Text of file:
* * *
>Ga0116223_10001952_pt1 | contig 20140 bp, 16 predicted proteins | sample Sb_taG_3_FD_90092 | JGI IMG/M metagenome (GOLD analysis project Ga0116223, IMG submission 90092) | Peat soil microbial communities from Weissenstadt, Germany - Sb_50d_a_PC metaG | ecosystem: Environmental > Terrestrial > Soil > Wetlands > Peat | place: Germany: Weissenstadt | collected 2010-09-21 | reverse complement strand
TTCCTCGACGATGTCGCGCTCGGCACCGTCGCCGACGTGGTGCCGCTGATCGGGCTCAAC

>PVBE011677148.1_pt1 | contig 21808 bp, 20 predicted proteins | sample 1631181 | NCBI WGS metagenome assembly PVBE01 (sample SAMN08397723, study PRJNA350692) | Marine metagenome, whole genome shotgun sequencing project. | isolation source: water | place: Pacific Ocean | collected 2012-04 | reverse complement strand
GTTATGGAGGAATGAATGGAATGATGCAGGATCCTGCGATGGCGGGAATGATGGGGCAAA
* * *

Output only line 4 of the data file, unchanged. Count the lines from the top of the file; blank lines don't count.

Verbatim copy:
GTTATGGAGGAATGAATGGAATGATGCAGGATCCTGCGATGGCGGGAATGATGGGGCAAA